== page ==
An ode to Beethoven's revolutionary masterpiece, his Third Symphony
In 1805, the world of music was startled by an avant-garde and explosive new work. Intellectually and emotionally, Beethoven's Third Symphony, the "Eroica," rudely broke the mold of the Viennese Classical symphony and revealed a powerful new expressiveness, both personal and societal. Even the whiff of actual political revolution was woven into the work-it was originally inscribed to Napoleon Bonaparte, a dangerous hero for a composer dependent on conservative royal patronage. With the first two stunning chords of the "Eroica," classical music was transformed.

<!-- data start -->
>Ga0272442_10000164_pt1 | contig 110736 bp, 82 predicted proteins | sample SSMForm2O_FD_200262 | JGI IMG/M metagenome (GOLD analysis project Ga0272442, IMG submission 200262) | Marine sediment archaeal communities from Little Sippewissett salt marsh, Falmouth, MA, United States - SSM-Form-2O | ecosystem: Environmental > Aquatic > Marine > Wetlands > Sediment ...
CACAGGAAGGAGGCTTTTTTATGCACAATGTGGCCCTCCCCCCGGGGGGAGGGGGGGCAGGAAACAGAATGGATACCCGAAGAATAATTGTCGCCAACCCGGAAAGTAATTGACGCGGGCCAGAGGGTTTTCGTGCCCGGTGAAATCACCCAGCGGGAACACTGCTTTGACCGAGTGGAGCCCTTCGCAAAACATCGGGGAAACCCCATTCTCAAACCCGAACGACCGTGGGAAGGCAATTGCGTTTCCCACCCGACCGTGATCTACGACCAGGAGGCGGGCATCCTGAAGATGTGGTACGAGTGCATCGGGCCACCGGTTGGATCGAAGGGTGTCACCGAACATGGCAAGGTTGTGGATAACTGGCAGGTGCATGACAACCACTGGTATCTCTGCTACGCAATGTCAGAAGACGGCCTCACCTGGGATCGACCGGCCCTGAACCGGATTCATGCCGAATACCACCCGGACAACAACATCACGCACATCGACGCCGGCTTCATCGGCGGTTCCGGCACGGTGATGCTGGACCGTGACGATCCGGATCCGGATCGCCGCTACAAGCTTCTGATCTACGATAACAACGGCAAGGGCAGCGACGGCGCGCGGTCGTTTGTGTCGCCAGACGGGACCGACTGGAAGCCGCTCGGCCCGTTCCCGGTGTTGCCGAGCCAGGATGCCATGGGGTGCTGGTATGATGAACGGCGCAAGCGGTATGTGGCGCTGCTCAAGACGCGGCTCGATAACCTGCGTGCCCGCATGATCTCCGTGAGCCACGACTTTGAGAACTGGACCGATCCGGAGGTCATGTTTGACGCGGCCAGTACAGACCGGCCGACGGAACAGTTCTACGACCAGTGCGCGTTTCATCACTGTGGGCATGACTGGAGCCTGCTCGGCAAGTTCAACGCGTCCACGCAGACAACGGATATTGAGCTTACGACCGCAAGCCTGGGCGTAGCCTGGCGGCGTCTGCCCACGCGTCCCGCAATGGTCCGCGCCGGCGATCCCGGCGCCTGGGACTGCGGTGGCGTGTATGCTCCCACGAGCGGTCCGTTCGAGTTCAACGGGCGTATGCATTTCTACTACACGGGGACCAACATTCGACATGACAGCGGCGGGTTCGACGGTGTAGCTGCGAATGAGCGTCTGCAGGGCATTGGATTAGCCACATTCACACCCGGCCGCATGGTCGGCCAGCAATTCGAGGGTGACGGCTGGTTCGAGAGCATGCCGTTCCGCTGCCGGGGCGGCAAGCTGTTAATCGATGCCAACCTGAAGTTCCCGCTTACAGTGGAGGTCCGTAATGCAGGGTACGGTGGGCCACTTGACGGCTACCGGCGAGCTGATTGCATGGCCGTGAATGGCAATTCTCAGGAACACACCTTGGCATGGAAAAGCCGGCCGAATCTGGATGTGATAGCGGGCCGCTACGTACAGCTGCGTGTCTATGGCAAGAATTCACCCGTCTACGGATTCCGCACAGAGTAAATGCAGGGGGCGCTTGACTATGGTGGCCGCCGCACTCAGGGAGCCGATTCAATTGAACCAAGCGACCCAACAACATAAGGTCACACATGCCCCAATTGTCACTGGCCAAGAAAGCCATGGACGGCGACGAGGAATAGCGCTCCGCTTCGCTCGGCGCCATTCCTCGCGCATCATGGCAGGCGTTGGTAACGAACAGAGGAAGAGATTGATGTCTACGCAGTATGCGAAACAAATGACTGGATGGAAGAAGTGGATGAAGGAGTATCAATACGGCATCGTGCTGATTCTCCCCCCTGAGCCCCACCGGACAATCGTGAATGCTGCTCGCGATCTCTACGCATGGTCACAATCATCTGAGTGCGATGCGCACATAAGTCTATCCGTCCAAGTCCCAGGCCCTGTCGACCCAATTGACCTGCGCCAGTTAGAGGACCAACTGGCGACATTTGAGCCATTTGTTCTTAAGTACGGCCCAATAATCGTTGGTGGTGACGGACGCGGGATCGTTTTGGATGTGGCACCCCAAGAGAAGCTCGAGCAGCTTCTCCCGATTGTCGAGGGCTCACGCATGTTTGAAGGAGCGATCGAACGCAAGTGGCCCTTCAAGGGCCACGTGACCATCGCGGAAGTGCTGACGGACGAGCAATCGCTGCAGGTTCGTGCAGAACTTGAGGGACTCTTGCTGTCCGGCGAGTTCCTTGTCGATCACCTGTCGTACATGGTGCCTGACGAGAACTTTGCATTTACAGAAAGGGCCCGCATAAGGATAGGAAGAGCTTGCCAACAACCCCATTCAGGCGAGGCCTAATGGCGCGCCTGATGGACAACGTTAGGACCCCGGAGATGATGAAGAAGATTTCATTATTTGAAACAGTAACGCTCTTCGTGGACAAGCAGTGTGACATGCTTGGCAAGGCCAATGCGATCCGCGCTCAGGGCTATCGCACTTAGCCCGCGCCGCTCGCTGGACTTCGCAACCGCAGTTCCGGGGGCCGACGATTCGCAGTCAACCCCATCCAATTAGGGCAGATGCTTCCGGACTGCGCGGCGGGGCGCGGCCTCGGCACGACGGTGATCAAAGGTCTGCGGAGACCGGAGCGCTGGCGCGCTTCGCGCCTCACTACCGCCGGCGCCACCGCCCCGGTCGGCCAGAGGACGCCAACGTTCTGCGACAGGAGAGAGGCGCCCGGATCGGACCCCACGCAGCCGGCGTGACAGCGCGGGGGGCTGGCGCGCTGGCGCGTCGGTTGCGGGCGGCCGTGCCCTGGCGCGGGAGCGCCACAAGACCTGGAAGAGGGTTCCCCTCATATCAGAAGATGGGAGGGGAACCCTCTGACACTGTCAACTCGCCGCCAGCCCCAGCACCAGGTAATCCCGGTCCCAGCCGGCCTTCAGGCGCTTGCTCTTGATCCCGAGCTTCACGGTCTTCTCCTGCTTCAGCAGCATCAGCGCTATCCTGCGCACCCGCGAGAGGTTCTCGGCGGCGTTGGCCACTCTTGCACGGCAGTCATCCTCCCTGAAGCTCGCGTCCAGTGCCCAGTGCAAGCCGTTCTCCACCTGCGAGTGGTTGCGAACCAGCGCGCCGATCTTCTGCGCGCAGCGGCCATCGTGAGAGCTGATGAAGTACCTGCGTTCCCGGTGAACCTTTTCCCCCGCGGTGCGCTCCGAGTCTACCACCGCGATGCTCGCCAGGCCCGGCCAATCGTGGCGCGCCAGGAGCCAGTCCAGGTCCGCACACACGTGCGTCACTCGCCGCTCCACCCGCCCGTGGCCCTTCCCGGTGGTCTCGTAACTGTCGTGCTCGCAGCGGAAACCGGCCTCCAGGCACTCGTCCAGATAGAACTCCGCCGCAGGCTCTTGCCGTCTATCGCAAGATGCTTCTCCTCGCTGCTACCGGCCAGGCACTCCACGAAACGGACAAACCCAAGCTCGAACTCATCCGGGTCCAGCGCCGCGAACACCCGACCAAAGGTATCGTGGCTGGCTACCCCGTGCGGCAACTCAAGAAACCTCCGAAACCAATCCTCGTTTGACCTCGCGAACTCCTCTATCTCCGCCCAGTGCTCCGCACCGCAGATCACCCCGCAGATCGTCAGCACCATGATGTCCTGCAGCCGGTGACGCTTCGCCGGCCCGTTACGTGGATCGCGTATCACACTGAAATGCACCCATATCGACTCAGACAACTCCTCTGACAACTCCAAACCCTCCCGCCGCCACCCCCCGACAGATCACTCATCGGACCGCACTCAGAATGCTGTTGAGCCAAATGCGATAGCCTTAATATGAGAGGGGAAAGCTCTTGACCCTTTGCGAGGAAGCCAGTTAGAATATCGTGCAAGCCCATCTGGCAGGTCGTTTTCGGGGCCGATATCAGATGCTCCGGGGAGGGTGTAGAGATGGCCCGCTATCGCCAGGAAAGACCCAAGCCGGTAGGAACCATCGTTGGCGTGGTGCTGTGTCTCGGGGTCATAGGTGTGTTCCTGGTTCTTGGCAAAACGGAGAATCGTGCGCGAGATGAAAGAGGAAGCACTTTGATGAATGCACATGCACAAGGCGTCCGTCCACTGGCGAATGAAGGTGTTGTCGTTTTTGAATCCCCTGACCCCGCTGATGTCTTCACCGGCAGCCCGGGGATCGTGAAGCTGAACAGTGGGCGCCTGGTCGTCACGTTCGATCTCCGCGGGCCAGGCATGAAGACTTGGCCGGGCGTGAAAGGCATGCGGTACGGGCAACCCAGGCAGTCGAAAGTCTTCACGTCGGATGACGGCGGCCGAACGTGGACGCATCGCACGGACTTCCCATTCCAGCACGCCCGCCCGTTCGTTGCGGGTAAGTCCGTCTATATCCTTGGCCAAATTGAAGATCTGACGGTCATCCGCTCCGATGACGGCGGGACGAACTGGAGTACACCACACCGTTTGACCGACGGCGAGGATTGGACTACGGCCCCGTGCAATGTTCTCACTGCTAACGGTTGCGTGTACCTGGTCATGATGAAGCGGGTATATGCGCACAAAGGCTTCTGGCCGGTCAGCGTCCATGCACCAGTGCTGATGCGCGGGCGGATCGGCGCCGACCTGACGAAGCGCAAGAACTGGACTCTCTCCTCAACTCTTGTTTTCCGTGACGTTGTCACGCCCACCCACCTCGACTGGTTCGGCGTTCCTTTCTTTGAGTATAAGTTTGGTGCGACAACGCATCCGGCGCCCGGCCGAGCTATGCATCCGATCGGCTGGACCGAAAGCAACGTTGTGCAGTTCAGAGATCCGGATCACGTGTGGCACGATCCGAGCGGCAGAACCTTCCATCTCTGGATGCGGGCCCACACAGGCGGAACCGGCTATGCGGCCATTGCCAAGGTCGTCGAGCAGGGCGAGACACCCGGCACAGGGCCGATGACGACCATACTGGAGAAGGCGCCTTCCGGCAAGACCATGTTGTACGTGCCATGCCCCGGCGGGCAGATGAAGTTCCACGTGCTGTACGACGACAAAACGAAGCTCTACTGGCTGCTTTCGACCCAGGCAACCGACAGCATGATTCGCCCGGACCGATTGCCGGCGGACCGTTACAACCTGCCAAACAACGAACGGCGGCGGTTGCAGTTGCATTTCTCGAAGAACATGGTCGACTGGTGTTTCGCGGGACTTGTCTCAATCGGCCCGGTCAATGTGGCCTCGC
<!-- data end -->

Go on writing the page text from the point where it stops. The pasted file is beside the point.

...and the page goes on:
In Beethoven's Eroica, James Hamilton-Paterson reconstructs this great moment in Western culture, the shock of the music and the symphony's long afterlife.
|Product dimensions:||5.10(w) x 7.60(h) x 0.90(d)|
About the Author
James Hamilton-Paterson is one of Britain's most distinguished-and reclusive-writers. A travel writer, memoirist, poet, and award-winning novelist, Hamilton-Paterson is also an accomplished musician. His novel Gerontius won a Whitbread Prize and his many books include the bestselling Empire of the Clouds, Marked for Death and Music: Stories. He now lives in Austria.
Table of Contents
1 Introduction and Glossary 1
2 The Boy from Bonn 15
3 Vienna 39
4 Prometheus 63
5 Constructing a Symphony 83
6 Who Was the Real Hero of the 'Eroica'? 109
7 The Reception of the 'Eroica' 125
8 The Symphonic Ideal 135
9 After 'Eroica' 151